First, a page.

Study shows that tattoo artists are first-line responders to skin health concerns as well as tattoo complications
Tattoo artists frequently encounter adverse tattoo events according to a New York University Department of Dermatology study, published this month in the Karger journal Dermatology.
"We know that people often turn to tattoo artists before medical professionals with adverse tattoo reactions," says principal investigator Marie Leger, who in July will become an Assistant Professor of Dermatology at Weill Cornell Medical College. "So we decided that it was important to assess what tattooists are seeing and how they are responding."
The researchers surveyed 90 licensed tattoo artists in New York City. 92.8 % of those surveyed reported observing at least one adverse tattoo reaction during their careers, most often color-specific reactions, allergies, or abnormal healing.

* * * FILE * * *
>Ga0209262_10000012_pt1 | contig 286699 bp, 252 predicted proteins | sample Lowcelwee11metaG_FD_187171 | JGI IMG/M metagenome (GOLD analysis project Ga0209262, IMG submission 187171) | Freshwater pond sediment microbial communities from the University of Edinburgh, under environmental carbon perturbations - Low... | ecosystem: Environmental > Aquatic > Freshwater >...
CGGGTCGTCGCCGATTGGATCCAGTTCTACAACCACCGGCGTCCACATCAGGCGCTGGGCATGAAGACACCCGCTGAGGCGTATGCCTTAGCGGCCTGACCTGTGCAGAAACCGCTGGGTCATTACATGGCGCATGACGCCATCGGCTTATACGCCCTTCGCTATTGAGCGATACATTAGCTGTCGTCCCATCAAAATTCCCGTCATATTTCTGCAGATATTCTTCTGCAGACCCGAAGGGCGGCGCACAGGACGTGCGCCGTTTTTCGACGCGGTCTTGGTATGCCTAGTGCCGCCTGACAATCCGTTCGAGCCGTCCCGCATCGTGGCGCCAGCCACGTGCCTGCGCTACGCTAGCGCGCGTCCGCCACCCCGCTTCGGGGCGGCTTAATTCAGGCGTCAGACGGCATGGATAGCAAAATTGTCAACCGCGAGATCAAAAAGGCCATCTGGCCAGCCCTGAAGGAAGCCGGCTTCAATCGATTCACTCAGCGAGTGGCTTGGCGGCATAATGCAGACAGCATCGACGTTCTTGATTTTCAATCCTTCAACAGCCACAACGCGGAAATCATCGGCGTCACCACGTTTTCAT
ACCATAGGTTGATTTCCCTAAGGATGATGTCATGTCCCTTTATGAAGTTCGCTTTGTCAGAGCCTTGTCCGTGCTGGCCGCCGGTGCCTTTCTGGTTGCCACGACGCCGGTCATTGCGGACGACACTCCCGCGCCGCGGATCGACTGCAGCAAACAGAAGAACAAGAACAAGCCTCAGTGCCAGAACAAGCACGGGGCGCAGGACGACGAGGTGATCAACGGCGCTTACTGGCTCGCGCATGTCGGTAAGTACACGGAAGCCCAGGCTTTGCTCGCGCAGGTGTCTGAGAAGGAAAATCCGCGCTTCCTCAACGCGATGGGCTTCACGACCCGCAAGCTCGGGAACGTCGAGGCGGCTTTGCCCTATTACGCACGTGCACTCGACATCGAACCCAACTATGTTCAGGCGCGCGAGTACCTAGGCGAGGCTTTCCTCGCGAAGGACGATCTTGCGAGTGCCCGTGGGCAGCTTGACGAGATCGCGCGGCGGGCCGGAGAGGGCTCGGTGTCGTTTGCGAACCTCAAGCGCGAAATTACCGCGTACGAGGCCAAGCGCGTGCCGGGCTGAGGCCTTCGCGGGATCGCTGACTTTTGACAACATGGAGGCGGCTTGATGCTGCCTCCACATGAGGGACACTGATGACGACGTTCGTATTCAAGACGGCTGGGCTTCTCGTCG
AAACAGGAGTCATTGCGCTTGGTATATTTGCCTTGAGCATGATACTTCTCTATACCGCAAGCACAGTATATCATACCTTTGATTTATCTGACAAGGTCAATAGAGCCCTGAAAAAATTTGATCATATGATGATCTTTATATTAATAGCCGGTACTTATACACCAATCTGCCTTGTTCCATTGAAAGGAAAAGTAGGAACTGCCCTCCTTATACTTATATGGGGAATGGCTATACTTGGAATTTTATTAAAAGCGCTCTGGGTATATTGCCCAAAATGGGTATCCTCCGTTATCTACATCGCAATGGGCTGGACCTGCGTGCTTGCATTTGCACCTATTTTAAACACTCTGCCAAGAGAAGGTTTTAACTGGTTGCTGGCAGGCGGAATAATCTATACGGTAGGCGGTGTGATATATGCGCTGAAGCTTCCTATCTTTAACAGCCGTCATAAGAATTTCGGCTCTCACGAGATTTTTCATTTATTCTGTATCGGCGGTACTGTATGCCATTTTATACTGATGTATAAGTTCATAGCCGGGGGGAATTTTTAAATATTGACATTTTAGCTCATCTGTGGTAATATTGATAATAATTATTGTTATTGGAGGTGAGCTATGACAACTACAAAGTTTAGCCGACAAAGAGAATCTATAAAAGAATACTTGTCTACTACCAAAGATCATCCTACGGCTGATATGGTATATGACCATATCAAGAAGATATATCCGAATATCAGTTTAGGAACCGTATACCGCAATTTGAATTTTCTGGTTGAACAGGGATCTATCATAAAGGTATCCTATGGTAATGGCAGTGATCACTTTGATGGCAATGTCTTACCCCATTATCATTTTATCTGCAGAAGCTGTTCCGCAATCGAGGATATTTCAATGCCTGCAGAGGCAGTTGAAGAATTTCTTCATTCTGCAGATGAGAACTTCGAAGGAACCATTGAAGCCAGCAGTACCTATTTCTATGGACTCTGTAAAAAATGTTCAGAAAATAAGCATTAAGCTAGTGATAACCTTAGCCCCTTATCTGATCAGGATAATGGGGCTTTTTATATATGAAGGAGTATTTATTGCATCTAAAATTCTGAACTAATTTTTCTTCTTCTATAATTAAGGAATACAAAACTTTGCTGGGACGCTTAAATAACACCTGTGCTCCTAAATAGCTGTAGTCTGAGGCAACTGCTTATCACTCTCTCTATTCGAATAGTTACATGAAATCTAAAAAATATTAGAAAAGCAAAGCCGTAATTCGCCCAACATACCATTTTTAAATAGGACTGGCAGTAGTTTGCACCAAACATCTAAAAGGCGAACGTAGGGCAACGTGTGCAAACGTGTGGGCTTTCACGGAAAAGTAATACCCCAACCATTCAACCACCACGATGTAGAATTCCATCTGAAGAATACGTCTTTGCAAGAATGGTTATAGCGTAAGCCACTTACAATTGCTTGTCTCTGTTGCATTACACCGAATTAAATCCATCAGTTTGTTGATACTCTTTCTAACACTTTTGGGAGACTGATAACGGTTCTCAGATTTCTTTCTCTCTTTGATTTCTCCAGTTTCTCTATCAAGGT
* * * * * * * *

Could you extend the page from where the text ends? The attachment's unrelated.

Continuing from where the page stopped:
About half of the tattoo artists reported receiving formal training about skin conditions related to tattoos. Those who received prior training were more likely to provide written aftercare instructions, ask clients about preexisting skin conditions, and look for atypical moles. They were also more likely to report being confident about managing adverse tattoo reactions and advising clients on the risks of getting a tattoo with a history of a preexisting skin condition.
"We think this study shows that there is a lot of collaborative potential between tattoo artists and physicians. Tattooists are often the 'first-line responders,' when something goes wrong with a tattoo, and there is clearly an interest in more education," Leger reports.
The researchers also emphasize that tattooists see many people who may not have access to a dermatologist. Training tattoo artists to recognize atypical moles and suspicious lesions may be an additional tool to promote skin cancer screening in their opinion.